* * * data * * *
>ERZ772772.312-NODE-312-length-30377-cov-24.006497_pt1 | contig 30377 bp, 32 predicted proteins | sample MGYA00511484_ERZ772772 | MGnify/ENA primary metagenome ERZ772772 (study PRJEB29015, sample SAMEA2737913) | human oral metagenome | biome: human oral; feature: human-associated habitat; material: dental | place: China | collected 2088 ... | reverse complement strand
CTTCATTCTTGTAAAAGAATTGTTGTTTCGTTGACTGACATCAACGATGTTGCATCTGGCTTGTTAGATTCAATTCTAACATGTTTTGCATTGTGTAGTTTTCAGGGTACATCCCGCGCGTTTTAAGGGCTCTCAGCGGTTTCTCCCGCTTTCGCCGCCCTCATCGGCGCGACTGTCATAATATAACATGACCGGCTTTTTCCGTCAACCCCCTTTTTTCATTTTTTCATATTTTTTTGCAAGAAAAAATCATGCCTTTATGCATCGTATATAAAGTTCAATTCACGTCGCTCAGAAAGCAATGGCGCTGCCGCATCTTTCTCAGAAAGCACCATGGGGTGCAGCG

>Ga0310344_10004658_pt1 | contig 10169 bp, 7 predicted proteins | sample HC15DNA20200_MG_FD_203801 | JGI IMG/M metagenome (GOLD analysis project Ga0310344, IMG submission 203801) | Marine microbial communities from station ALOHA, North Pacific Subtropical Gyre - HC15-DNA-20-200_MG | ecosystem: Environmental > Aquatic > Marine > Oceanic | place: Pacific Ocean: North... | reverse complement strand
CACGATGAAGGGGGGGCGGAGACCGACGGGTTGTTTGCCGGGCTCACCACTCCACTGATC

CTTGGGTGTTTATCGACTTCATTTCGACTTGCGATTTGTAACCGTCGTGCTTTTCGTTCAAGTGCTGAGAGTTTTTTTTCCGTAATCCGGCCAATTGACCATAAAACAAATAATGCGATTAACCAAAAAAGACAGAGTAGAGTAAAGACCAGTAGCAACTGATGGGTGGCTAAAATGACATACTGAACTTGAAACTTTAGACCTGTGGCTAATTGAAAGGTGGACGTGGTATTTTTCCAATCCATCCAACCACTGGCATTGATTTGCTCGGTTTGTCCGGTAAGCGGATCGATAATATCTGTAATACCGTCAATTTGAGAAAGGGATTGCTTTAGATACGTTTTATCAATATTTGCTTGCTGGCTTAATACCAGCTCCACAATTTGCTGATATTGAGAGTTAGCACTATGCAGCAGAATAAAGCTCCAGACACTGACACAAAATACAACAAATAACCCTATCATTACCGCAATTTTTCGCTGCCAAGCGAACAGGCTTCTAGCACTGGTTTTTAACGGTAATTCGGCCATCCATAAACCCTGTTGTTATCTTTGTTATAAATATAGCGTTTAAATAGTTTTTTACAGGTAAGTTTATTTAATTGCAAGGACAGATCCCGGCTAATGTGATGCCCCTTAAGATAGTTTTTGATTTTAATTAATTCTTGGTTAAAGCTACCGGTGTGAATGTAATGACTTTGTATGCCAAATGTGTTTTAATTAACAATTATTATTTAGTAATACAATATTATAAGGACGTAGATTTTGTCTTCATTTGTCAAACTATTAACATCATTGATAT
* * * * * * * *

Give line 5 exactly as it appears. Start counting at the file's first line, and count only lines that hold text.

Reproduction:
CTTGGGTGTTTATCGACTTCATTTCGACTTGCGATTTGTAACCGTCGTGCTTTTCGTTCAAGTGCTGAGAGTTTTTTTTCCGTAATCCGGCCAATTGACCATAAAACAAATAATGCGATTAACCAAAAAAGACAGAGTAGAGTAAAGACCAGTAGCAACTGATGGGTGGCTAAAATGACATACTGAACTTGAAACTTTAGACCTGTGGCTAATTGAAAGGTGGACGTGGTATTTTTCCAATCCATCCAACCACTGGCATTGATTTGCTCGGTTTGTCCGGTAAGCGGATCGATAATATCTGTAATACCGTCAATTTGAGAAAGGGATTGCTTTAGATACGTTTTATCAATATTTGCTTGCTGGCTTAATACCAGCTCCACAATTTGCTGATATTGAGAGTTAGCACTATGCAGCAGAATAAAGCTCCAGACACTGACACAAAATACAACAAATAACCCTATCATTACCGCAATTTTTCGCTGCCAAGCGAACAGGCTTCTAGCACTGGTTTTTAACGGTAATTCGGCCATCCATAAACCCTGTTGTTATCTTTGTTATAAATATAGCGTTTAAATAGTTTTTTACAGGTAAGTTTATTTAATTGCAAGGACAGATCCCGGCTAATGTGATGCCCCTTAAGATAGTTTTTGATTTTAATTAATTCTTGGTTAAAGCTACCGGTGTGAATGTAATGACTTTGTATGCCAAATGTGTTTTAATTAACAATTATTATTTAGTAATACAATATTATAAGGACGTAGATTTTGTCTTCATTTGTCAAACTATTAACATCATTGATAT